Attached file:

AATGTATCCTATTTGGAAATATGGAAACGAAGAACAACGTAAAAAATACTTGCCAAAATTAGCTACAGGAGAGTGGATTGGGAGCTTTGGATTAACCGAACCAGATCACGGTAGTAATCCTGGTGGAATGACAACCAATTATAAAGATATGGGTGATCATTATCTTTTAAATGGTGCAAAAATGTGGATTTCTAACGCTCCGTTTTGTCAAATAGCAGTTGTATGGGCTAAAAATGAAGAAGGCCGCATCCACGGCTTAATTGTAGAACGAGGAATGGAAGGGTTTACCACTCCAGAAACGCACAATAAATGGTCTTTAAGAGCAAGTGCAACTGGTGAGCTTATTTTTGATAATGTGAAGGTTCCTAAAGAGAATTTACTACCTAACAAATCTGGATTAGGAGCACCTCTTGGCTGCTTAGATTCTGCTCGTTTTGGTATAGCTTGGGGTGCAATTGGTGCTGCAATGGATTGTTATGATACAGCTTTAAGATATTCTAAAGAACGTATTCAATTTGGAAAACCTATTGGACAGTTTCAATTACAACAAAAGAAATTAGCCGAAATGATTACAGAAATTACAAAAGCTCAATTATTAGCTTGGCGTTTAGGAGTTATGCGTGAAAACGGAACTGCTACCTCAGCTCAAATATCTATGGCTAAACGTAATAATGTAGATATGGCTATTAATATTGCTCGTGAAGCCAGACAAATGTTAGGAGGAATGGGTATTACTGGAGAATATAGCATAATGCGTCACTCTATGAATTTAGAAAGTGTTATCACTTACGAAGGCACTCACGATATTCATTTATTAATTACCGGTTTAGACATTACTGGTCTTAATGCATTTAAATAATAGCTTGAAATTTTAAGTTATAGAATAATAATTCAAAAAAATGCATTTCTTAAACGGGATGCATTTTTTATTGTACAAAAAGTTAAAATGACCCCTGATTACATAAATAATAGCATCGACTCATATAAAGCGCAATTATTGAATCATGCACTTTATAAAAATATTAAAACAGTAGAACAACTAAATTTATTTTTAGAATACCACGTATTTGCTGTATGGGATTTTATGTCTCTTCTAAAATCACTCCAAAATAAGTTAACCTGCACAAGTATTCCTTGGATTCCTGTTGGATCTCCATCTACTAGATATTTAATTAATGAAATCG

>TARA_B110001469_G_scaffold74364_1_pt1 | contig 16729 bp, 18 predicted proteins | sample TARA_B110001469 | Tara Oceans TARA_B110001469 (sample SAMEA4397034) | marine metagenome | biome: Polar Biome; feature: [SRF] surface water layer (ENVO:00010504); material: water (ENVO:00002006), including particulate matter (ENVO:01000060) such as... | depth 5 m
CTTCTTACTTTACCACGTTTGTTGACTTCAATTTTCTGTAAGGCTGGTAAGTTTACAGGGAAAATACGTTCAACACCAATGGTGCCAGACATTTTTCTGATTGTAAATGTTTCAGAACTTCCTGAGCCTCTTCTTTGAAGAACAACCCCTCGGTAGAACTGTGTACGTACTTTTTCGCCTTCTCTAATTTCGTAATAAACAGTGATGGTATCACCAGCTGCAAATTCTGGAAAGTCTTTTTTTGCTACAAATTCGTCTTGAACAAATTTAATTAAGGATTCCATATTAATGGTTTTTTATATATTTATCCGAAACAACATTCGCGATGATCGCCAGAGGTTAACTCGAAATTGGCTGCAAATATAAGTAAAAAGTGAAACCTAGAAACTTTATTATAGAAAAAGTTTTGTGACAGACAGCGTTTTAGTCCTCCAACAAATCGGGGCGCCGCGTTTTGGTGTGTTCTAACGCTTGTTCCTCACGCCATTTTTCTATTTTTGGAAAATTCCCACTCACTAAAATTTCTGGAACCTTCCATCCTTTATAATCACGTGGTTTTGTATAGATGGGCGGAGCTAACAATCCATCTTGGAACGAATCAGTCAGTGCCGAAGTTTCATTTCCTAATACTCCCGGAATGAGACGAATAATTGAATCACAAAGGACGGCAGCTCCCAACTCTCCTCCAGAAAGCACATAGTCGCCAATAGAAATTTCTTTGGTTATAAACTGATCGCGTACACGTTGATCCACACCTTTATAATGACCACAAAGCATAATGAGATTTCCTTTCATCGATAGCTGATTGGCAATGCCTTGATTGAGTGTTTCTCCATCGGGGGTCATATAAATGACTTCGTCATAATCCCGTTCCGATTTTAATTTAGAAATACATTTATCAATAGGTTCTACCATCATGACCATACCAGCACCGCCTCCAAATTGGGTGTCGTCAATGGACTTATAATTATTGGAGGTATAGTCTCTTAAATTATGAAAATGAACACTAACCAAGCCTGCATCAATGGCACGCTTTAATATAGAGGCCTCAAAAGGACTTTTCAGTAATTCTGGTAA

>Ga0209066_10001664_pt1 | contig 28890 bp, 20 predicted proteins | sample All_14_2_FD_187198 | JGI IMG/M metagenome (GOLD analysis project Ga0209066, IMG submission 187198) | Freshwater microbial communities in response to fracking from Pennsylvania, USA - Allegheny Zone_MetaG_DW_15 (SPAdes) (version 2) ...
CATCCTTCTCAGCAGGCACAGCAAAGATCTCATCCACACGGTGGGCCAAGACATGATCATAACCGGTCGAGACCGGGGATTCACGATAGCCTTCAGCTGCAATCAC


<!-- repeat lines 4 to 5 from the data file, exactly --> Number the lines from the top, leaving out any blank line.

>Ga0209066_10001664_pt1 | contig 28890 bp, 20 predicted proteins | sample All_14_2_FD_187198 | JGI IMG/M metagenome (GOLD analysis project Ga0209066, IMG submission 187198) | Freshwater microbial communities in response to fracking from Pennsylvania, USA - Allegheny Zone_MetaG_DW_15 (SPAdes) (version 2) ...
CATCCTTCTCAGCAGGCACAGCAAAGATCTCATCCACACGGTGGGCCAAGACATGATCATAACCGGTCGAGACCGGGGATTCACGATAGCCTTCAGCTGCAATCAC